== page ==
Tuesday, October 02, 2007

The weird and the wonderful

Conferences essentially have little to do with real politics, it often seems that parties, a little like a car manufacturer putting its ideal car on a stand at one of the big motor shows, try to show what they can do but not necessarily what they will do. The media role, it seems, is to try and prove why the ideal car wont run on the available fuel. Well I liked that analogy!

The Conservatives have talked a lot about Gordon Brown, I lost count during Osborne's speech! Osborne also suggested the following "the new economy... succeeds by trusting in the collective wisdom that emerges from free people making individual decisions about their own lives. That's how Google works. It's how FaceBook works. It's how MySpace works. But it is not how Gordon Brown works". But, apart from being highly successful businesses, what does the organisation of social media tell us about he economy. Sorry I didn't get that - is there an economist in the house?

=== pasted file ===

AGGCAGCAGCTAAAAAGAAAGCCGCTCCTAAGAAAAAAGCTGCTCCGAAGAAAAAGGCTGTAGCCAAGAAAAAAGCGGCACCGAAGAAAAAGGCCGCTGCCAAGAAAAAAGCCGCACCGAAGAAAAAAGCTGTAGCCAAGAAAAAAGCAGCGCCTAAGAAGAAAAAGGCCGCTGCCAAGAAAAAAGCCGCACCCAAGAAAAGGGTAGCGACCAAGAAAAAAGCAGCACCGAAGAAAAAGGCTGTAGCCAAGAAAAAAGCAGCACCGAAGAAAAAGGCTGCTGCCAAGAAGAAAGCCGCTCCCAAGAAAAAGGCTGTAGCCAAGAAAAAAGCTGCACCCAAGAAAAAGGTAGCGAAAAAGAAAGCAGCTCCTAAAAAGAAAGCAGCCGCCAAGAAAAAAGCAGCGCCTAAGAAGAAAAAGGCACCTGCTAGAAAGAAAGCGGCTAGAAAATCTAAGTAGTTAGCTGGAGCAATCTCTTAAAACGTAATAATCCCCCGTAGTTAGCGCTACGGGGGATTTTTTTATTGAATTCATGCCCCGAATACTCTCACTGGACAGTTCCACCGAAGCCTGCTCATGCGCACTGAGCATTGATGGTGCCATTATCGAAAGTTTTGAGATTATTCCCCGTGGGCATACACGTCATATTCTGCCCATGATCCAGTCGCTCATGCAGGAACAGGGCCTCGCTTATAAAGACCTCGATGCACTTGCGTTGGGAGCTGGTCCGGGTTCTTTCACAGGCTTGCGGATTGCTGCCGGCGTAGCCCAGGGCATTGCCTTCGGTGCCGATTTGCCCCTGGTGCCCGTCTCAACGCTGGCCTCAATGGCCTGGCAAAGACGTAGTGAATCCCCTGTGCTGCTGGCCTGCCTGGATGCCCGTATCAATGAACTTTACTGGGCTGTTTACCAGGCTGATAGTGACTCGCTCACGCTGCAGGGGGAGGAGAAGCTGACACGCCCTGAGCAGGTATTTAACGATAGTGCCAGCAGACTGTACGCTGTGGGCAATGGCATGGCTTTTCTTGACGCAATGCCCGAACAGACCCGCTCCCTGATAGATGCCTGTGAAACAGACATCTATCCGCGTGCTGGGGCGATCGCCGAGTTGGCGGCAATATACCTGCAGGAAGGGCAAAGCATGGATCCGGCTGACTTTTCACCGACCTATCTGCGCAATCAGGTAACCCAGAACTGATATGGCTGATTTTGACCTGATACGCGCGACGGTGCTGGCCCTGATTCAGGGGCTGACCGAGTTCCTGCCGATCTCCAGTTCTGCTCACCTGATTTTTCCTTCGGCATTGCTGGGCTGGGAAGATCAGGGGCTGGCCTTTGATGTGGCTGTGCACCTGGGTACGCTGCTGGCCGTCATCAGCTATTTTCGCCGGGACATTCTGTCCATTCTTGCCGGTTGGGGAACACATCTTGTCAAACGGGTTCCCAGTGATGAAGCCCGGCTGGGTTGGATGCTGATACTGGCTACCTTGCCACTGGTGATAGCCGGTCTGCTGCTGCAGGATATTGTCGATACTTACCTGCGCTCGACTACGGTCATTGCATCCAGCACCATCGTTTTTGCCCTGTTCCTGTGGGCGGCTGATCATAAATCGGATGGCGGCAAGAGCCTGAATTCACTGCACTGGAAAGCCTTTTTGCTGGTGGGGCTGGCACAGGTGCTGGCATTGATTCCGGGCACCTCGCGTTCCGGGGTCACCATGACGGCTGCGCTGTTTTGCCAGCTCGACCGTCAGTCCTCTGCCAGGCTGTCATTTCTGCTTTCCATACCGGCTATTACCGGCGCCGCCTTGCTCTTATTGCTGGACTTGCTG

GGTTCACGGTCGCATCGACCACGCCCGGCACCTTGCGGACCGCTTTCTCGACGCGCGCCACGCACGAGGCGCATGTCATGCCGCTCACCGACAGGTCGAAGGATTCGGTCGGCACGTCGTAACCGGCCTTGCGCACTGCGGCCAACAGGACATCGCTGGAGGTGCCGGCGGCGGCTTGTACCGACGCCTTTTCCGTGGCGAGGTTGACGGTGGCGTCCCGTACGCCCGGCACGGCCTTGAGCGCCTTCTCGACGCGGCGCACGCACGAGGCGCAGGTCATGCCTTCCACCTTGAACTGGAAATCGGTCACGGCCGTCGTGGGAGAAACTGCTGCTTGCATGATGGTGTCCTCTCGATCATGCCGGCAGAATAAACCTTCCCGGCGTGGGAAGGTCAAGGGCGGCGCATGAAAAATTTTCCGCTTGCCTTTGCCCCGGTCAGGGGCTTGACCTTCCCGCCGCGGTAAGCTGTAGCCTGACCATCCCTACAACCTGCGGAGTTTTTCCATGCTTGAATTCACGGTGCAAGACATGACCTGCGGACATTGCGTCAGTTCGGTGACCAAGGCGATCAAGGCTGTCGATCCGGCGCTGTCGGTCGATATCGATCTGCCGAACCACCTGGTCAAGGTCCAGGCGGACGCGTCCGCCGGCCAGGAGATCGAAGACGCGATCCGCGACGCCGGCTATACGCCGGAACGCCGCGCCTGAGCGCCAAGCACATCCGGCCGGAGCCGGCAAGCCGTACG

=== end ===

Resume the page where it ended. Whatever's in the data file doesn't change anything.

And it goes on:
David Davis compared Brown unfavourably with Margaret Thatcher, but also told a lot of inspiring stories of the sort of people he argues possess the true spirit of Britain, almost. He also evoked a wonderful image thus: "It's come to something, hasn't it when Gordon Brown presents himself as Dunfermline's answer to Mrs. T. And Jack Straw presents himself as Blackburn's answer to Mister T." Like him or not its a good one-liner!

Alan Duncan introduced anti-Communism, well at least a combined and confused ramble on the works of George Orwell. There was "We are living in the world predicted by George Orwell. Gordon Brown was elected in 1983. I feel it all started in 1984." errr well the first thirteen years was a Conservative government? And then "And even now, if you know your Animal Farm, there is an unsuspecting Snowdrop the pig sitting somewhere around his cabinet table." I do know my Animal Farm, the pig who was a caricature of Trotsky was called Snowball. I like Alan Duncan, but this was a little weird.

The bit that is overlooked is the New World booklet, this contrast Brown's 'Old Politics' with changes that are required (see screenshot below).

It is very idealist, the problem is that these simple ideas get lost in the rhetoric, jokes and weird references. Though perhaps as there is a lack of substance, more a case of trust us to do this, then maybe it is not these key ideas that are intended to be communicated. But it returns us to the idea of what a conference is, is it a marketplace for ideas or just a piece of branding and showmanship.

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